Performance of gas reforming

Obviously the produced gas from biomass air/steam/CO2 gasification is unfavorable for DME synthesis due to the low H2/CO ratio (less than 1.0), excess CO2 content (15 mol %-20 mol%), and more hydrocarbons (11 mol%-17 mol%). Increasing the H2 content for desired H2/CO ratio and useful syngas (CO þ H2) content is needed [18]. Reforming the raw gas with biogas (CH4 68 mol%, CO2 32 mol%) over NiOeMgO catalyst supply the potential to meet this demand and avoiding removing of CO2. The related reactions are as following:

CH4 þ CO2 / 2CO þ 2H2


CH4 þ 2H2O / CO2 þ 4H2


CO þ H2O / CO2 þ H2


Ultimate analysis wt% HHV

Volatile Fixed Ash Moisture C Carbon (wet base) 82.72

2C þ O2 / 2CO





MJ kg1

46.92 5.73 46.73 0.53 0.09 18.29


b i o m a s s a n d b i o e n e r g y 3 9 ( 2 0 1 2 ) 6 7 e7 2

Table 2 e Results of air/steam/CO2 gasification of eucalyptus sawdust (Nitrogen free). Run











0 0 1.03

0 0.754 1.40

0 1.06 1.45

0 1.45 1.54

0 1.67 1.40

0.327 0 1.40

0.327 0.754 1.62

0.327 1.06 1.59

0.327 1.45 1.37

0.327 1.67 1.25

Gas composition (mol %) in Point A H2 26.5 CO 41.7 20.8 CO2 7.9 CH4 3.1 C2

28.8 33.7 25.4 8.7 3.4

27.9 34.6 25.0 8.8 3.7

27.7 35.5 23.8 9.1 3.9

28.4 34.5 24.6 8.7 3.7

25.0 45.7 12.1 12.2 4.9

27.2 43.9 15.1 9.6 4.1

28.6 39.2 19.2 9.1 3.9

28.8 38.9 20.1 8.4 3.7

29.3 37.8 20.7 8.5 3.7

Gas yields (g kg1 biomass) in Point A 24.3 H2 CO 537.3 421.0 CO2 58.5 CH4 40.1 C2 6.70 LHV (MJ m3)

35.8 591.5 693.7 86.5 60.3 7.49

36.0 625.9 710.4 90.6 67.8 7.75

38.0 684.1 719.6 99.7 76.1 8.13

35.4 603.6 676.5 87.2 65.9 7.67

27.5 705.3 291.9 107.6 76.7 8.36

35.4 803.2 433.9 100.6 75.1 8.20

36.2 697.0 537.9 93.1 69.1 7.67

30.8 583.1 472.4 72.3 55.3 6.91

28.1 509.3 437.8 65.3 50.4 6.53


CO2/Biomass (kg kg ) Steam/biomass (kg kg1) Gas yields (Nm3 kg1 biomass)

Temperature ¼ 1113 K, sawdust feeding rate 0.6, air ¼ 0.7, ER 0.28, LHV 0.126 CO þ 0.108 H2þ0.359CH4 þ 0.665CnHm.

CnHm þ nCO2 / 2nCO þ m/2H2


In the runs 1 and 6, the produced raw gas was reformed by addition of biogas to adjust the H2/CO ratio for the better synthesis of DME. 0.54 Nm3 of biogas per kg biomass was preheated and fed into the reformer after point A to co-reform with raw gas at temperature of 1023 K. The composition and yield of samples from point B (after reforming) were listed in Table 3. With the biogas addition of 0.54 m3 per kg of biomass, the raw gas in run 6 was reformed at temperature of 1023 K to obtain 2.5 Nm3 of syngas kg1 biomass with the following typical composition (in mol%): H2 43.5, CO 36.9, CO2 13.7, CH4 5.0 and C2 0.9. The H2/CO ratio was adjusted to 1.18 from 0.55. After reforming by the addition of biogas, the syngas from run 1 had the similar composition with that from run 6. However, the syngas yield was about 53% lower than the one from run 6. Therefore, the DME production costs from the reformed syngas in run 1 should be remarkably higher than that in run 6. The reformed syngas from run 6 (air/CO2 gasification) was used to simulate the DME production by the following model.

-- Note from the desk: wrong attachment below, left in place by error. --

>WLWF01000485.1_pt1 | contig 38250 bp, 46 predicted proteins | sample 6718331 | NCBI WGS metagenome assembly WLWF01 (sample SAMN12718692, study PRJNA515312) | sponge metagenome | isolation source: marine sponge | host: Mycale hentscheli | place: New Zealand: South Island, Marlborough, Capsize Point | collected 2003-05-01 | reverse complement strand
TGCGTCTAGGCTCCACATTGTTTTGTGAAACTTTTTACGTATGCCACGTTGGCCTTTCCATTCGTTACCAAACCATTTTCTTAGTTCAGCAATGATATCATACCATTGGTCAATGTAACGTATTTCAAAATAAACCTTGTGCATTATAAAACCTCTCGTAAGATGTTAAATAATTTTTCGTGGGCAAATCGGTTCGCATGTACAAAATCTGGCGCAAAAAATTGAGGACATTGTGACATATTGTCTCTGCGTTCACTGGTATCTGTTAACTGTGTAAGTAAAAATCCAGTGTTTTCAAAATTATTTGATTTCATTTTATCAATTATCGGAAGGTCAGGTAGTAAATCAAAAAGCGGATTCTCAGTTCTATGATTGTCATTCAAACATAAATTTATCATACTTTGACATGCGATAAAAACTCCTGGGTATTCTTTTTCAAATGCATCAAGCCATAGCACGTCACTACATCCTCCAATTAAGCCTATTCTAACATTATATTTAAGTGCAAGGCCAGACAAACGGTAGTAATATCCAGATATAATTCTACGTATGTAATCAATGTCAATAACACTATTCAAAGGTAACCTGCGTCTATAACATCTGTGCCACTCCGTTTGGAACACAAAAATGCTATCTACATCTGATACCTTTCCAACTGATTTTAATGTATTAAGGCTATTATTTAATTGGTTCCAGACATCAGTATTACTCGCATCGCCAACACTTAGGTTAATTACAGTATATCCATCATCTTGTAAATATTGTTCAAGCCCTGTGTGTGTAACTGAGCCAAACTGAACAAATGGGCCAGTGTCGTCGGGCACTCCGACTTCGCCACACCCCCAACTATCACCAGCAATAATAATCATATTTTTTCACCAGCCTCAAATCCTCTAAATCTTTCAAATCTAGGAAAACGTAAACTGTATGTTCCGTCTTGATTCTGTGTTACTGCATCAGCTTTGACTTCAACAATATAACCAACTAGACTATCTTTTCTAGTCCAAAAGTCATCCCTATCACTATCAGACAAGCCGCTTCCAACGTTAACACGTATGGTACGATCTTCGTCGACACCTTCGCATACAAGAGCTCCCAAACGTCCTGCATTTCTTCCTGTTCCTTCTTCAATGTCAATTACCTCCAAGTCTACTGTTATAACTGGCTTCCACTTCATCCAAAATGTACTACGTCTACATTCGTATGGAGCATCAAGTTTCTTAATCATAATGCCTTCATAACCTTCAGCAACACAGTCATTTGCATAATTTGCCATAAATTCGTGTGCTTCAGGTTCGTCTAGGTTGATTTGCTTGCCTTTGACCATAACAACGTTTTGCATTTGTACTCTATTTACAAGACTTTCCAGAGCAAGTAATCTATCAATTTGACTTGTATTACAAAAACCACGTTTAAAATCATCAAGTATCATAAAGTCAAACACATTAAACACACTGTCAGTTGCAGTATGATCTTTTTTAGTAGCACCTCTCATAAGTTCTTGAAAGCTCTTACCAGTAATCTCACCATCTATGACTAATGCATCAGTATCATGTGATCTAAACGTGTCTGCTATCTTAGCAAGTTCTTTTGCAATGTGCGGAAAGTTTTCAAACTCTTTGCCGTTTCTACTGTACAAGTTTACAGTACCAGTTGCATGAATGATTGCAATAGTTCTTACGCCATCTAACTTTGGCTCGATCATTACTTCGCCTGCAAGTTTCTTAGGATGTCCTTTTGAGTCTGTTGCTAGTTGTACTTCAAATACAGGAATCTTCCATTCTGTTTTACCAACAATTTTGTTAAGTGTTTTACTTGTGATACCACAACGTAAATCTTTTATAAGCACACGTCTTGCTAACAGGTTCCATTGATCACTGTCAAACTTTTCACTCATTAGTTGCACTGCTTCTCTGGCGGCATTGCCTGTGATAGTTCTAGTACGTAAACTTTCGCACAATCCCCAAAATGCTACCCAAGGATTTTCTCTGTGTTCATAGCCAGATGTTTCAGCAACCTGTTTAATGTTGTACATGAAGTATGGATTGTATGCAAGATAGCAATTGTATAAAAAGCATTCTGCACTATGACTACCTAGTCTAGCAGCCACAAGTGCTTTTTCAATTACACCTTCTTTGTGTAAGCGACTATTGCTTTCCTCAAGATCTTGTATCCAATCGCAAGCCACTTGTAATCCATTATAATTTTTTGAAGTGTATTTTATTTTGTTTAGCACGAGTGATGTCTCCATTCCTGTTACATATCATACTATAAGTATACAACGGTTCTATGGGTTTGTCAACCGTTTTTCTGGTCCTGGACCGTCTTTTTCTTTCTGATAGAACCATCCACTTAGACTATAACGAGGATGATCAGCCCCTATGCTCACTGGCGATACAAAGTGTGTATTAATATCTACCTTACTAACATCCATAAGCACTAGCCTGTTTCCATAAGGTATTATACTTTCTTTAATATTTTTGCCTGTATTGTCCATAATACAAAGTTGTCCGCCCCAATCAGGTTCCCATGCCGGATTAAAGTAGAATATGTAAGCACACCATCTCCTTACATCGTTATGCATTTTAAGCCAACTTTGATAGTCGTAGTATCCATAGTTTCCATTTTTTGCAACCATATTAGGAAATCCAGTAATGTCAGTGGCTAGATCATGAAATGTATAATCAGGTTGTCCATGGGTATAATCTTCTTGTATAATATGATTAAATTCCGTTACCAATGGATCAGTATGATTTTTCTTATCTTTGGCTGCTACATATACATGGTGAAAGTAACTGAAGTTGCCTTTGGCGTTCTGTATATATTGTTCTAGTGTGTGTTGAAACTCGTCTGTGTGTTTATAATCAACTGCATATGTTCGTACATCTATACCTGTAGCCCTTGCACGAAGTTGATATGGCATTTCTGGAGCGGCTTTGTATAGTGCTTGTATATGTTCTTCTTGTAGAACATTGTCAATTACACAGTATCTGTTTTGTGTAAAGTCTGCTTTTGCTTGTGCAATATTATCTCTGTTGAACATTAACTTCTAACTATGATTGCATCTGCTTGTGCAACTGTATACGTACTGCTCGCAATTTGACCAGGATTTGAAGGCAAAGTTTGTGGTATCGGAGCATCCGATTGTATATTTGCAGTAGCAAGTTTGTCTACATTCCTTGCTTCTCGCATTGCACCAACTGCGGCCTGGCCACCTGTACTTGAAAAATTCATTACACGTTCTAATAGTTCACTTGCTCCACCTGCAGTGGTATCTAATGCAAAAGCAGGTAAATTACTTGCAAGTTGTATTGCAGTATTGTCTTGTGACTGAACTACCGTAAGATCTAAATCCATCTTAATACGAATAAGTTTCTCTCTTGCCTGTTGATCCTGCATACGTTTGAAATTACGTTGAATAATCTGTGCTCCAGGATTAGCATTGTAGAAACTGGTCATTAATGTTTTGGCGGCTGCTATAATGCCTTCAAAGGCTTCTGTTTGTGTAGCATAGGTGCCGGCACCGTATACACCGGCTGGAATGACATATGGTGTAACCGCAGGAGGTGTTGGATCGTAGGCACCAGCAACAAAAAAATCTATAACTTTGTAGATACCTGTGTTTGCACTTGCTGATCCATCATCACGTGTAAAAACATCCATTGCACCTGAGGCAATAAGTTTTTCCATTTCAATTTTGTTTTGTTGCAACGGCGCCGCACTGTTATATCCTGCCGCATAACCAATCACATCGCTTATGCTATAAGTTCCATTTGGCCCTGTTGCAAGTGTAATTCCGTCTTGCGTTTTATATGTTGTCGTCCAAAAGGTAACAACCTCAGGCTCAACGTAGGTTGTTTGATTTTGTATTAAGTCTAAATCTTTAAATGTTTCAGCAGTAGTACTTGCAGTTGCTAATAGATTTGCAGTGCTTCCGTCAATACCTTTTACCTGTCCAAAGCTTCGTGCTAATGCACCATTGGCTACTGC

The production of liquid fuels, such as methanol and DME, from biomass gasification is one of the highest interests

Table 3 e Results of reforming by addition of biogas (Nitrogen free).

Gas yields (Nm3 kg1 biomass) H2/CO ratio Gas composition, mol% H2 CO CO2 CH4 C2

CO þ 2H2 / CH3OH


CO2 þ 3H2 / CH3OH þ H2O


2CO þ 2H2O / 2CO2 þ 2H2


2CH3OH / CH3OCH3 þ H2O


Therefore, the sum of these reactions is:

Simulation of CO conversion and DME yield


among the conversion technologies of biomass to energy. Some researchers studied biomass gasification to supply syngas for the synthesis of liquid fuel and developed different catalysts based on reaction mechanisms [19e21]. From the standpoint of the supply of syngas for the synthesis of liquid fuel, the content of CO and H2 in gasification product is important. The following are the related reactions for the synthesis of methanol from hydrogenation of CO or CO2, and dehydration of methanol to produce DME.



1.62 1.23 43.9 35.5 15.8 4.1 0.7

2.50 1.18 43.5 36.9 13.7 5.0 0.9

3CO þ 3H2 / CH3OCH3 þ CO2


Based on the above reactions of direct DME synthesis, the kinetics equations for direct DME synthesis on CueZneAl/ HZSM-5 catalyst have been studied by the present authors [22]. The kinetic equations are simulated by Matlab software and listed as following:   k1 fCO fH22 1  fM =K2 fCO fH22 r1 ¼ rcohydrogenation ¼  pffiffiffiffiffiffiffiffiffiffiffiffiffiffi3 1 þ KCO fCO þ KCO2 fCO2 þ KH2 fH2   5:9917  104 k1 ¼ 1:796  105 exp  RT


b i o m a s s a n d b i o e n e r g y 3 9 ( 2 0 1 2 ) 6 7 e7 2

  k1 fCO2 fH32 1  fM =K1 fCO2 fH32 r2 ¼ rco2 hydrogenation ¼  pffiffiffiffiffiffiffiffiffiffiffiffiffiffi4 1 þ KCO fCO þ KCO2 fCO2 þ KH2 fH2   1:0727  105 k2 ¼ 3:257  107 exp  RT   k3 fM2 1  fD fH2 O =K3 fM2 r3 ¼ rMeOHdedyation ¼ 2  1 þ KM fM   2:3739  104 k3 ¼ 54:765exp  RT